ιλασμος ("atonement", 2:2) Discussing the entire meaning of atonement is well, well beyond the meaning of this passage here.  But I want to point out that this word here is the one connected to Leviticus, Romans.  Furthermore, as BDAG says about this word, "The unique feature relative to Gr-Rom usage is the initiative taken by God to effect removal of impediments to a relationship with God's self." ιλαστηριον definition.

Wednesday, July 9, 2014

1 John 1:1-4

This passage is part of the 1 John 1:1-2:2 readings found in the Narrative Lectionary Summer readings (most recently 2014).  It also occurs in the Revised Common Lectionary Easter (Year B) readings.  I had so much commentary, I divided this up into two posts:  1 John 1:5-2:2 and this post.

Summary:  I realize its not entirely the purpose of 1 John 1, but the events in my congregation are really making me ask myself, in light of this passage:  What is of fundamental importance that I want to pass it along to my children?  What creates community in our family?  What creates joy in me and my wife to pass this along to our children?  What is the word of Life I want them to know?

Key words/concepts
ακουω, οραω, θεαομαι, ψηλαφαω (1 John 1:1)  The verb 'to hear' (ακουω) and 'to understand/see' (οραω) are both in the perfect, while 'to see' (θεαομαι) and 'to touch' (ψηλαφαω) are in the aorist. Again, an aorist tense suggests a one time event; a perfect tense has the connotation of a past action that creates an on-going and present status.  John (or the writer from the Johannine community), by using these tenses, suggests that although the original congregation can no longer touch or see Jesus because of his ascension, but the reality of hearing and understanding the word of God remains. This perhaps is not simply true of the original congregation, but us as well. We leave Sunday having seen and even touched Jesus in the bread and wine, but as we head out, we still are in the state of hearing and understanding.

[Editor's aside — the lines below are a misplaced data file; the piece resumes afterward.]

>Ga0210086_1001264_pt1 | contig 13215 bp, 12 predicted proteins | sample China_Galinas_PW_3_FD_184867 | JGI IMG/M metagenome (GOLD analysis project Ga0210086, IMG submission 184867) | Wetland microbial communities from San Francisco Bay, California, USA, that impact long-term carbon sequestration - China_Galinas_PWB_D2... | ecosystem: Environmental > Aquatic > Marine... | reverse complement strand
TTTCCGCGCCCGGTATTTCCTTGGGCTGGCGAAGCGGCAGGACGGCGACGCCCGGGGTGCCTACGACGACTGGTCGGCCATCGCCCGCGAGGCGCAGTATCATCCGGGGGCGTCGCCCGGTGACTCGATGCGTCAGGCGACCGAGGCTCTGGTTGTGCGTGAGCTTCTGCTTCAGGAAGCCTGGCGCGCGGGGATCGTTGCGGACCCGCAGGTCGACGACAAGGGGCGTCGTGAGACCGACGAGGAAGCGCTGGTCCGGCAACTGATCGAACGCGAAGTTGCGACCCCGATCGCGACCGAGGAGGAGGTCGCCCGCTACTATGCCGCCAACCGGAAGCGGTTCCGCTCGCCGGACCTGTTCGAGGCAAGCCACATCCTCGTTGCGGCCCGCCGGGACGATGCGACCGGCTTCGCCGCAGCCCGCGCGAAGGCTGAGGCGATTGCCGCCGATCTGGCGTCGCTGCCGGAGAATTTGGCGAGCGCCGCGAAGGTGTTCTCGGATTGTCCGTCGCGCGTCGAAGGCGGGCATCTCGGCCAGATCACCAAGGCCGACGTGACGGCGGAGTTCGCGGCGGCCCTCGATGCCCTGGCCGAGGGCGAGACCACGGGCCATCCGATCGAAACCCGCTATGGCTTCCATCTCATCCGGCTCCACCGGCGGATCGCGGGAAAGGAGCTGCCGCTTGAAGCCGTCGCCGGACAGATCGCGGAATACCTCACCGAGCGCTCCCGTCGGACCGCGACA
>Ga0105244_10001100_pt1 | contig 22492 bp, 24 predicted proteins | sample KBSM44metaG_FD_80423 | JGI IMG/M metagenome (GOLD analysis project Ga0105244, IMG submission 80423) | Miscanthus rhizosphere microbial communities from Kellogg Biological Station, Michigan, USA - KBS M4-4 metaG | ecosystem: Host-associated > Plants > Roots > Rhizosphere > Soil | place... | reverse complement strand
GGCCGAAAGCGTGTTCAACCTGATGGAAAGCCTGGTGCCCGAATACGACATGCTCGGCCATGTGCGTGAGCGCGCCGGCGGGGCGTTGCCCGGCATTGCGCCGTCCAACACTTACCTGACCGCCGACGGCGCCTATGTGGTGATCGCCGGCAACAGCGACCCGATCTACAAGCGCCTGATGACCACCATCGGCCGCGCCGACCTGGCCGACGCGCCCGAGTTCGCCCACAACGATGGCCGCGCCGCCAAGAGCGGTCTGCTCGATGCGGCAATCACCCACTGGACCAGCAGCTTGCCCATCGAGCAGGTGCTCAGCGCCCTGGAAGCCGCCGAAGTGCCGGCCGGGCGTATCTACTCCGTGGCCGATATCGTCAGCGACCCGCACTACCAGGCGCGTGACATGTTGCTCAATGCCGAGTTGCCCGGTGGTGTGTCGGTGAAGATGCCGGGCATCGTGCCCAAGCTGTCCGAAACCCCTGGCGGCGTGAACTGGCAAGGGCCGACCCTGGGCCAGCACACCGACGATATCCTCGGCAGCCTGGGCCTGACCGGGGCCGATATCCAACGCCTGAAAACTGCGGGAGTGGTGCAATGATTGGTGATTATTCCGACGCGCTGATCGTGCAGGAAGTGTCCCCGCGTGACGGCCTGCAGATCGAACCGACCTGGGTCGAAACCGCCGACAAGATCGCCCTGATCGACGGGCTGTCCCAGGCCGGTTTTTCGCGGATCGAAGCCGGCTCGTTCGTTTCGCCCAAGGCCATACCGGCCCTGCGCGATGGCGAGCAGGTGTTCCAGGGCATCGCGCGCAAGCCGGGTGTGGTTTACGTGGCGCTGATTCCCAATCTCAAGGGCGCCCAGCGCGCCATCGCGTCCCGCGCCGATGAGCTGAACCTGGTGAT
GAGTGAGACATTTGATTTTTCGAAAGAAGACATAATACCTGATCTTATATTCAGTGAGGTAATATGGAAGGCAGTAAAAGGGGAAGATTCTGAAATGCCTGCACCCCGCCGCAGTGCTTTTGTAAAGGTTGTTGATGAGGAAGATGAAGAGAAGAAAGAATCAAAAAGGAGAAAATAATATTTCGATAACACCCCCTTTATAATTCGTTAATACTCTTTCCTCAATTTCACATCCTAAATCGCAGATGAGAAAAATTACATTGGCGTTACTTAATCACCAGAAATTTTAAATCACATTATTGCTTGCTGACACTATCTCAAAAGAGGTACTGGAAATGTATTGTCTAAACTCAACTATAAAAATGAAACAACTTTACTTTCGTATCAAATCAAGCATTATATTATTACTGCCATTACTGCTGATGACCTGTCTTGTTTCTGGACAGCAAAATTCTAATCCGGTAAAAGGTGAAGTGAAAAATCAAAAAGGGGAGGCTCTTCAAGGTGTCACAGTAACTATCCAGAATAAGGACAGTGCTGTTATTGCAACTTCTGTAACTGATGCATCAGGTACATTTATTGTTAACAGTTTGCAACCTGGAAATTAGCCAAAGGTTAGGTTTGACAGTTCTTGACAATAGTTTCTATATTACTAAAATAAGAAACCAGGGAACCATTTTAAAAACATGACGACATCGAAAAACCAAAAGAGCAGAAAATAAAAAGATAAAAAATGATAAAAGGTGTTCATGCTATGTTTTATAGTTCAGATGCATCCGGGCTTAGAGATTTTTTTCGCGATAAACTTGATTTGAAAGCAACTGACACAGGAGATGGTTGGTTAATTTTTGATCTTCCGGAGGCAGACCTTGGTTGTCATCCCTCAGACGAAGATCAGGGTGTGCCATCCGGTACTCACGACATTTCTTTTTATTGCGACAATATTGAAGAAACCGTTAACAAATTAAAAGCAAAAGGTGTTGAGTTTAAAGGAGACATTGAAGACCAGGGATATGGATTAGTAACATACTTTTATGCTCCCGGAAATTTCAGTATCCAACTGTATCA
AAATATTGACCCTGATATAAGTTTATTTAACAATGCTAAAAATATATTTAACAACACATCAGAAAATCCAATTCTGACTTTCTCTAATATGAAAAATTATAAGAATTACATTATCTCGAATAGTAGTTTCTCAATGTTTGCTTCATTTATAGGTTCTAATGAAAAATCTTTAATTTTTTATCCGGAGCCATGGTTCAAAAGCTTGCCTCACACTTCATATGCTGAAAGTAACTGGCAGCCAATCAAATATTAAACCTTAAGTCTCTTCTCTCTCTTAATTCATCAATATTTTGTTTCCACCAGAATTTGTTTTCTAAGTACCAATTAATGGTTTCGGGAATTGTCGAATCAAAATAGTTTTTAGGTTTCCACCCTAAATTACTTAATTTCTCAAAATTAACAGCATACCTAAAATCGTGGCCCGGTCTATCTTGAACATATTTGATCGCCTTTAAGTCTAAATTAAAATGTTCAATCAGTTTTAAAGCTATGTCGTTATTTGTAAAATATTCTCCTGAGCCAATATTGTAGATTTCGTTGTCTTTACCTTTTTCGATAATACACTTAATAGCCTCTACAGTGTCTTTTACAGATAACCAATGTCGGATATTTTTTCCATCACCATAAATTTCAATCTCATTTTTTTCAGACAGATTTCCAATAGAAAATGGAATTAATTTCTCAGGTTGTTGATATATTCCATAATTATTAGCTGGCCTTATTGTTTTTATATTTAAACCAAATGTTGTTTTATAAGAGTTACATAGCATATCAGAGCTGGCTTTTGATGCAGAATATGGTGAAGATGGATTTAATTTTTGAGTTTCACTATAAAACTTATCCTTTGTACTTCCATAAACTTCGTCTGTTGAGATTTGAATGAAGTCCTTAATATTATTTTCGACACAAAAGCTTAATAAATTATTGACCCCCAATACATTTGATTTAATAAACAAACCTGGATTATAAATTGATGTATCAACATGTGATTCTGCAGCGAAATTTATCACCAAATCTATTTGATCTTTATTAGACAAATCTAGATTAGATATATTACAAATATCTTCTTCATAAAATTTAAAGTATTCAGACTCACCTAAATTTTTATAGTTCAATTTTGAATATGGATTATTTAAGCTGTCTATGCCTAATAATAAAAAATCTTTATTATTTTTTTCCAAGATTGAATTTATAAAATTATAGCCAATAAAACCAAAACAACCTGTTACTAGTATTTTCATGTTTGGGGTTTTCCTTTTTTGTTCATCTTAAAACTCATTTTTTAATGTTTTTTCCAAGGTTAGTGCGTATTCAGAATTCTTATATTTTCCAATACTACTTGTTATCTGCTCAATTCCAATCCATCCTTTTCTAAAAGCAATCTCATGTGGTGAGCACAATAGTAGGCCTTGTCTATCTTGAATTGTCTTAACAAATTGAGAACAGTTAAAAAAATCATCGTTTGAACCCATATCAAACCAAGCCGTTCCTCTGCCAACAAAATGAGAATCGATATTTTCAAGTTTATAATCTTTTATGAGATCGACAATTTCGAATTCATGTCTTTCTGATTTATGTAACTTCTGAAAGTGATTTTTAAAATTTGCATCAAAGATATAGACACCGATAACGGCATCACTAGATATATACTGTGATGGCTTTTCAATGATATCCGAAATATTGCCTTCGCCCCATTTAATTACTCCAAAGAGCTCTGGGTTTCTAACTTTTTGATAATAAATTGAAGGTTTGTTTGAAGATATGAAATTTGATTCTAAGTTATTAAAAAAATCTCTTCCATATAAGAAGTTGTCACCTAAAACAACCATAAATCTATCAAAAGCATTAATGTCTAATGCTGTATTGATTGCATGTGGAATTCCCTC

ειμι ("to be", 1.2)   In both 1.1 and 1.2, the verb 'eimi' (to be) is used in the imperfect tense. In Greek, there really is no aorist tense of 'eimi,' the 'to be' verb. (which if you stop and think, makes a lot of sense). In both cases, the verb is translated with the English aorist form of the to be verb: "was." What is probably a more helpful translation is not the static "was" but an imperfect "was being" or "was and continues to be" or "has been"  In short, the English "was" makes it sound like the event of the Word being with the Father or the Word being from the beginning is over; the imperfect tense in the Greek suggests that that the Word continues to be with the Father and continues to be from the beginning.

απαγγελλω, μαρτυρεω, εχω, γραφω (1.3-1.4) The only verbs so far in the present tense are απαγγελλω (to proclaim), μαρτυρεω (to witness), and εχω (have + fellowship), and γραφω (to write), all of our actions.

εφανερωθη (1.2) The only God verb so far is "appear" (phanero-oo); always in the aorist.

λογος του ζωης (word of life, 1.1).  I was surprised to find that there was only one other place in the Bible where we find this phrase, Word of Life:  Philippians 2:16.  1 Peter 1:23 has a similar phrase, "living word of God" but truly "Word of Life" is only found twice.  Ponder what that means if anything.